A new dispensation has taken charge in the State and among its first acts was the decision to revert to Fort St George as the seat of power. The move is correct insofar as a historic perspective is concerned. After all, the Fort has been the centre of governance ever since 1639. Continuing to operate from there shows a fine sense of heritage. But when you look at the expenditure and effort that went into creating a new Assembly cum Secretariat, it makes you wonder about the decision to go back to the Fort.
Tamil Nadu is not the first State in India to have relocated its Secretariat. But what makes it stand out is that the usage of the new building will depend on who is in power. That makes this probably the only State in the Union to have two Assembly buildings, one of them in a perpetual state of standby. And if Rs 1000 crores and more has been spent on constructing a new edifice, it gives food for thought. Leaving aside the cost aspects, the loss incurred by heritage during the construction of the new (now old) Assembly and Secretariat is incalculable. Gandhi Illam, Government House, Kalaivanar Arangam, Cooum House and the grand gates complete with horse show boxes for the guards, were all sacrificed with nary a thought during the construction. Interestingly, all of these were monuments listed as worthy of preservation by the Justice Padmanabhan Committee, a list that was later made the basis of the High Court’s order for the preservation of Chennai’s heritage both built and natural. Rajaji Hall and the Triplicane Police Station were the sole survivors with the latter still in use while the former has been made completely out of bounds thanks to security considerations. The tree cover of Government Estate was denuded beyond recovery. All these things are never going to come back, even if the Assembly has shifted back to Fort St George.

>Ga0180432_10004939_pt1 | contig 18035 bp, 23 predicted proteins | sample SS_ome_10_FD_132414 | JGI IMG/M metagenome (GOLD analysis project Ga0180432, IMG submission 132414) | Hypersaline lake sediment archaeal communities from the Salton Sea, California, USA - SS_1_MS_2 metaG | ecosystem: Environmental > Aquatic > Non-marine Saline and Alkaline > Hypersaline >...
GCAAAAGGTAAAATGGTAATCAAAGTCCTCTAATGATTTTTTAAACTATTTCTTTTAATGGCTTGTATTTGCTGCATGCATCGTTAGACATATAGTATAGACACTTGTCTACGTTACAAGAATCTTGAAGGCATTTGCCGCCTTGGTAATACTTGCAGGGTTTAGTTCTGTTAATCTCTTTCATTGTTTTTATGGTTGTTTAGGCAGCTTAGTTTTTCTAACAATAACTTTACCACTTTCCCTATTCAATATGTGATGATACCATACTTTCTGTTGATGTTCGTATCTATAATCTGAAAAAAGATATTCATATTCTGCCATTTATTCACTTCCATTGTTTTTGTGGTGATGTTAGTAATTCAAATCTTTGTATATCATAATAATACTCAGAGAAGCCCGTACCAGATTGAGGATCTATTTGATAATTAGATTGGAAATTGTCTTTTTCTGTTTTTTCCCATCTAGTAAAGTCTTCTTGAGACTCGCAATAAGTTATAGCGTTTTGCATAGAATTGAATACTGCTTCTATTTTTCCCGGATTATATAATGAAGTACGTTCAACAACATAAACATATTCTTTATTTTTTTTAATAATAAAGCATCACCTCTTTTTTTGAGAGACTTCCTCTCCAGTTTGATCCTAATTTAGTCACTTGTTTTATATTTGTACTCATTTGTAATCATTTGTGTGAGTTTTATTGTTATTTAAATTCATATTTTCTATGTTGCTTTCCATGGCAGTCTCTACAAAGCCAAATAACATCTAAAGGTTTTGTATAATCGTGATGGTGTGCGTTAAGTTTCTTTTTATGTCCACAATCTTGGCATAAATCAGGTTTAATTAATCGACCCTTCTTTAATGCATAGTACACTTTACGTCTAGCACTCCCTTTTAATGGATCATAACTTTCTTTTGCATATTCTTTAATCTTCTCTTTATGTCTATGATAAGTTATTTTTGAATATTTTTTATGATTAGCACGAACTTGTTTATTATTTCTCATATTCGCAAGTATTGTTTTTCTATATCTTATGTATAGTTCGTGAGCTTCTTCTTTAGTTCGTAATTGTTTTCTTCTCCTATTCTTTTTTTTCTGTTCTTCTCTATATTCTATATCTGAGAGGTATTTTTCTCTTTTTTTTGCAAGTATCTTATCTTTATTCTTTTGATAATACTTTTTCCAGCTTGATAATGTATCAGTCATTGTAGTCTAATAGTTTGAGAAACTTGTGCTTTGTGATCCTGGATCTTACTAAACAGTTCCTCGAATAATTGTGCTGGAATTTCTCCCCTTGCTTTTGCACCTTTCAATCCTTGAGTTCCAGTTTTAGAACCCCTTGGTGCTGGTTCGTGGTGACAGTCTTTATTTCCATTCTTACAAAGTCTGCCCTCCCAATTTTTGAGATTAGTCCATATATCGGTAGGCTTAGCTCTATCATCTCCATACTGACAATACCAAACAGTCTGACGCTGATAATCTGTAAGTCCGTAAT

The one great positive possibility when the Government shifted out of the Fort was that steps could have been taken to have the precinct declared a world heritage site. But that hope was quashed when the then party in power decided to house the Centre for Classical Tamil in the Assembly building. Now with the Government back in the Fort, the area has once again become a high security zone with no chances of it becoming a world heritage site. There is however a positive side here too – the place will at least be in continuous use, which is a feature that keeps heritage alive and well.
Perhaps it is high time that Tamil Nadu, given its seesawing politics, makes it a practice to solicit public opinion before taking momentous decisions of such a nature. This is the practice with city councils in various parts of the world. Once the public has spoken, the decision is irrevocable and everyone works for a satisfactory culmination. And if such a step is considered, perhaps it is time to see if the State needs a new capital, outside of Chennai. Lets face it, the city is bursting at the seams and shifting the administration will go a long way in easing several of its problems. And if that were to happen, why not look at a town such as Tiruchirapalli, an idea that was first thought of in the early 1980s and later abandoned for no particular reason?